The Philippines recently received its first-ever award from the prestigious Venice Biennale since it first joined the exhibition in 1964. The recognition was for the exhibition “Structures of Mutual Support,” a stunning wooden structure inspired by the concept of bayanihan, the Filipino tradition of mutual support, following the biennial architecture fair’s theme of how people can live together.
Filipino architect Sudarshan V. Khadka Jr. and the Norwegian architect Alexander Eriksson Furunes collaborated with the community in Gawad Kalinga Enchanted Farm from Barangay Encanto in Angat, Bulacan. The two men held workshops with the members of the community, asking them what kind of structure would most benefit the people in the area the most.
The result is a stunning library and hangout that also conforms with that unique and largely favored Filipino architectural quality, “maaliwalas.” It was built by skilled workers within the community and around Angat. Afterwards, it was dismantled, packed and shipped to Venice for the biennale, echoing the bayanihan image of a traveling house.
This is the first time a National Pavilion from Southeast Asia has gained an award in the Venice Architecture Biennale, which the Philippines only started participating in in 2016, following the country’s renewed participation in the Venice Art Biennale the year before (the Philippines stopped joining for 50 years).
The country’s national participation at the Venice Biennale is a collaborative undertaking of the National Commission for Culture and the Arts (NCCA), the Department of Foreign Affairs (DFA), and the Office of Deputy Speaker and Congresswoman Loren Legarda.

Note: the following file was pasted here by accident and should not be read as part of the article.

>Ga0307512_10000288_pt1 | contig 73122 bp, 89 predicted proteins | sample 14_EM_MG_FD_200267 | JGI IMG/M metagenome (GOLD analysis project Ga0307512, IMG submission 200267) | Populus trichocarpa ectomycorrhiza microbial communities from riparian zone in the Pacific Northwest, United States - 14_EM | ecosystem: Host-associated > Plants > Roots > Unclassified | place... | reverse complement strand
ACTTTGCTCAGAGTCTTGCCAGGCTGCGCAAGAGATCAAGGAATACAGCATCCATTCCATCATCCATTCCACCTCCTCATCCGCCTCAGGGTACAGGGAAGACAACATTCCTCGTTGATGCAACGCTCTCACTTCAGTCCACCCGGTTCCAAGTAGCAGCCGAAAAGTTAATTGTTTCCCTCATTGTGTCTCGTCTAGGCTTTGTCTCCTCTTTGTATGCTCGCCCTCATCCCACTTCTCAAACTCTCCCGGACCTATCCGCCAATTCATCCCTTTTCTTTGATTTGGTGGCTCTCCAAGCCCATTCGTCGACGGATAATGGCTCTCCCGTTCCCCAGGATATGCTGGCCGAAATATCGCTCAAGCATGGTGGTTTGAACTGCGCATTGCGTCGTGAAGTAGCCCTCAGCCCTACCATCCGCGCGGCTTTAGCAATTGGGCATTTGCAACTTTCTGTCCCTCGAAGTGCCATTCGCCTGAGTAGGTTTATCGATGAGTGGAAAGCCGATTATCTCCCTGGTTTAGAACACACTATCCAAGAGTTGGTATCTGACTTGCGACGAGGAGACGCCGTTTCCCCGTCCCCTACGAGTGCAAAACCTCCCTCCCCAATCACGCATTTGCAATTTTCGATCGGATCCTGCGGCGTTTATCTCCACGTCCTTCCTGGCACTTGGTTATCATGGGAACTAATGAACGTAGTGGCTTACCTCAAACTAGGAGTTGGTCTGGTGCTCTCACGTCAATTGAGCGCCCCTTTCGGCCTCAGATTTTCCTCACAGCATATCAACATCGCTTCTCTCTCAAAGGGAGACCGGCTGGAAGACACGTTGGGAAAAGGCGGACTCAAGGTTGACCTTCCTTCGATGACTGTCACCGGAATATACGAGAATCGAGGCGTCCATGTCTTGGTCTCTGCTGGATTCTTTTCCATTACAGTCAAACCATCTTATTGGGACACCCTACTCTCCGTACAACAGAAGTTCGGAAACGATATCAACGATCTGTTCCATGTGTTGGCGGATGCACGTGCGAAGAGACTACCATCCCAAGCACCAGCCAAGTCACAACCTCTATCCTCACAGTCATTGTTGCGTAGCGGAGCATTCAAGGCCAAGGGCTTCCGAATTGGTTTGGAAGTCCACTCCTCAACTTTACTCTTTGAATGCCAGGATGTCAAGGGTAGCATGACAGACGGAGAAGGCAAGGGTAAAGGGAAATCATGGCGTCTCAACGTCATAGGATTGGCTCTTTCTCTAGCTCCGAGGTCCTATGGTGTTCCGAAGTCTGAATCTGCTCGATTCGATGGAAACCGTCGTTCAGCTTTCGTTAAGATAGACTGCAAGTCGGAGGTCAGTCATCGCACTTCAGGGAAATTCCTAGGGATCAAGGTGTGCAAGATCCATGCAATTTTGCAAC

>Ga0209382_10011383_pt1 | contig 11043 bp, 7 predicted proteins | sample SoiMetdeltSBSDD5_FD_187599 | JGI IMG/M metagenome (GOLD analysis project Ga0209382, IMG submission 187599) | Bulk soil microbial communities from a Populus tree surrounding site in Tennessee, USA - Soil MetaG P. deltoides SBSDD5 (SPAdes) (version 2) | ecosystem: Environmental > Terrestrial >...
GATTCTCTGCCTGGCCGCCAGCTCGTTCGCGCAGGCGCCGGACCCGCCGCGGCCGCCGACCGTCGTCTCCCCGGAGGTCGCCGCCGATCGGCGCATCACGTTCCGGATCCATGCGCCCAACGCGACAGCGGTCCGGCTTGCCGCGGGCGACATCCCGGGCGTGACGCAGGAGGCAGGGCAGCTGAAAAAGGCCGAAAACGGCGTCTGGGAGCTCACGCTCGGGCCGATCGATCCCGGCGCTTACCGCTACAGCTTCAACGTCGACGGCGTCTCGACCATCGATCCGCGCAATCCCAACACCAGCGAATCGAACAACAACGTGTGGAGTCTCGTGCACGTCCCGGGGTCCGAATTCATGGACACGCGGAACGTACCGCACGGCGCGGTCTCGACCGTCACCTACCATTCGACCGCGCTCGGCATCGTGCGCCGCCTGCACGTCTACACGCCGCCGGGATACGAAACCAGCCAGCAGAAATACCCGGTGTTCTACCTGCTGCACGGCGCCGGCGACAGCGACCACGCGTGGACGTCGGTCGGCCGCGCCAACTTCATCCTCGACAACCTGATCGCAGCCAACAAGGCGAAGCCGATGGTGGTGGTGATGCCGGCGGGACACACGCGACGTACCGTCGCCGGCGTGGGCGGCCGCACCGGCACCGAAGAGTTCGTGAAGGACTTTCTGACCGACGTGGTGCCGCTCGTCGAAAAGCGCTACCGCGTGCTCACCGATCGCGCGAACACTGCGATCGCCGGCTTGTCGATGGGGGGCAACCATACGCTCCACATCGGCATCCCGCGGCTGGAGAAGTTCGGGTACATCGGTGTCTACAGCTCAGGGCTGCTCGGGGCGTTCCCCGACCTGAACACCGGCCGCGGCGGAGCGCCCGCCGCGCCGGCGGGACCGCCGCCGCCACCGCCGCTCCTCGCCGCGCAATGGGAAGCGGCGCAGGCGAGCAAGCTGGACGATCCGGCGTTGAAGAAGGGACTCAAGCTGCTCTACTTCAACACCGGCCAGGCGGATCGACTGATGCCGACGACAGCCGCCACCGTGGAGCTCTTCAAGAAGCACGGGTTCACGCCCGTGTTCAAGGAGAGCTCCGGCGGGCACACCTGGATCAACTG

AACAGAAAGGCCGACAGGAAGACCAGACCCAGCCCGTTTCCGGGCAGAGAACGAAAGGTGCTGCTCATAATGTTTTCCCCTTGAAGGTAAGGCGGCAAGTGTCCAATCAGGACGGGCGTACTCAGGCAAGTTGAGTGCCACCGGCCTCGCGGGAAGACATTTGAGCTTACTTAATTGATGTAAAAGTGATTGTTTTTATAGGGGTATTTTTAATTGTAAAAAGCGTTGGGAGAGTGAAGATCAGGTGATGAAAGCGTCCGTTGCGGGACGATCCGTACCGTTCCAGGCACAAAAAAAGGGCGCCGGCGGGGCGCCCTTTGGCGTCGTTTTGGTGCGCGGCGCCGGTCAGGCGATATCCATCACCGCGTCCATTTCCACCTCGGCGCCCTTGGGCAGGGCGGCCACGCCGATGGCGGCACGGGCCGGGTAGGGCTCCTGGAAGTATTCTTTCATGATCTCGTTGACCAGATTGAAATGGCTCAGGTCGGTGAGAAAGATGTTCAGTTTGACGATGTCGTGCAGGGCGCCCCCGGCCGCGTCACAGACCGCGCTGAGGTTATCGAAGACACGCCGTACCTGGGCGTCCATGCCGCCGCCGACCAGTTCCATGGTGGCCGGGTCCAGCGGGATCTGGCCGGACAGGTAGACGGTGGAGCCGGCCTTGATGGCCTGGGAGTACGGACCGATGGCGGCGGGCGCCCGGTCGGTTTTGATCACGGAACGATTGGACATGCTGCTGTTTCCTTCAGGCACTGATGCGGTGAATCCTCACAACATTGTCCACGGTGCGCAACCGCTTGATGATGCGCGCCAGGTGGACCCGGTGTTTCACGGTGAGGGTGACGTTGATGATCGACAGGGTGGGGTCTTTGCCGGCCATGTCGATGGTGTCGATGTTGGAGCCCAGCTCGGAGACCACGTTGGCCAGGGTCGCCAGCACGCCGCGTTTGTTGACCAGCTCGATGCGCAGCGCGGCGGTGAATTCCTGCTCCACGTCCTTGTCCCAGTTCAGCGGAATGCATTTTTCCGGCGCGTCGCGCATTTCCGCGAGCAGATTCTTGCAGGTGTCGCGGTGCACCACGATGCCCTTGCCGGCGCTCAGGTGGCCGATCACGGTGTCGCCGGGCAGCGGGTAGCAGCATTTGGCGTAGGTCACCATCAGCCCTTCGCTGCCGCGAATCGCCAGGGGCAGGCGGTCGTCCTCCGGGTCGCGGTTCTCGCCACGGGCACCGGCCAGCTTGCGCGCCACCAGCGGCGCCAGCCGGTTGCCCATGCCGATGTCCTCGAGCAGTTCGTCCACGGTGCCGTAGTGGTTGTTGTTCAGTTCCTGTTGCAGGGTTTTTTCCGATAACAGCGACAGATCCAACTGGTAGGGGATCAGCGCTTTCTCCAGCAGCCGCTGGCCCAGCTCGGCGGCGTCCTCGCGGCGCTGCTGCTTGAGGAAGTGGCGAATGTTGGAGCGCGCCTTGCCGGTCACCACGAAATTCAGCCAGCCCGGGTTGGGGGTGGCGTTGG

Out of 60 National Participations, the Philippines was given the Special Mention as National Participation at the 17th International Architecture Exhibition conferred by La Biennale di Venezia for its “exemplary community project that creates a rich archive and experience of collaborative construction practices.”
Only two countries were honored with this important award aside from the Philippines.
The international jury was chaired by influential Japanese architect y Kazuyo Sejima and composed of Sandra Barclay (Peru), Lamia Joreige (Lebanon), Lesley Lokko (Ghana-Scotland), and Luca Molinari (Italy).
The awards were presented to Architects Khadka and Furunes last August 30, 2021 at Ca’ Giustinian, the headquarters of La Biennale di Venezia. Furunes thanked the organization for “recognizing that bayanihan and dugnad can be real alternatives to how we can live together. The way we build is really the way we live. So this is really important to us.” Dugnad is a lot like the bayanihan concept in Norwegian, a concept of helping out and communal work. Khadka accepted the award on behalf of their collaborators, the GK Enchanted Farm community in Bulacan, and thanked the NCCA, DFA, the Philippine Arts in Venice Biennale and Congresswoman Loren Legarda who is the main proponent of the Philippine participation.
“What is important is that we can tell the world that existing practices of our nation, such as bayanihan and our strong sense of community, can be solutions to the world’s most pressing issues,” Legarda said in a statement. “It is with anticipation we wait for the exhibition to return to the Philippines, back to the GK Enchanted Farm community, where it will no longer be a piece for the exhibition but a built object, if not an evolving organism, its value to be defined by community and enjoyed by its members.”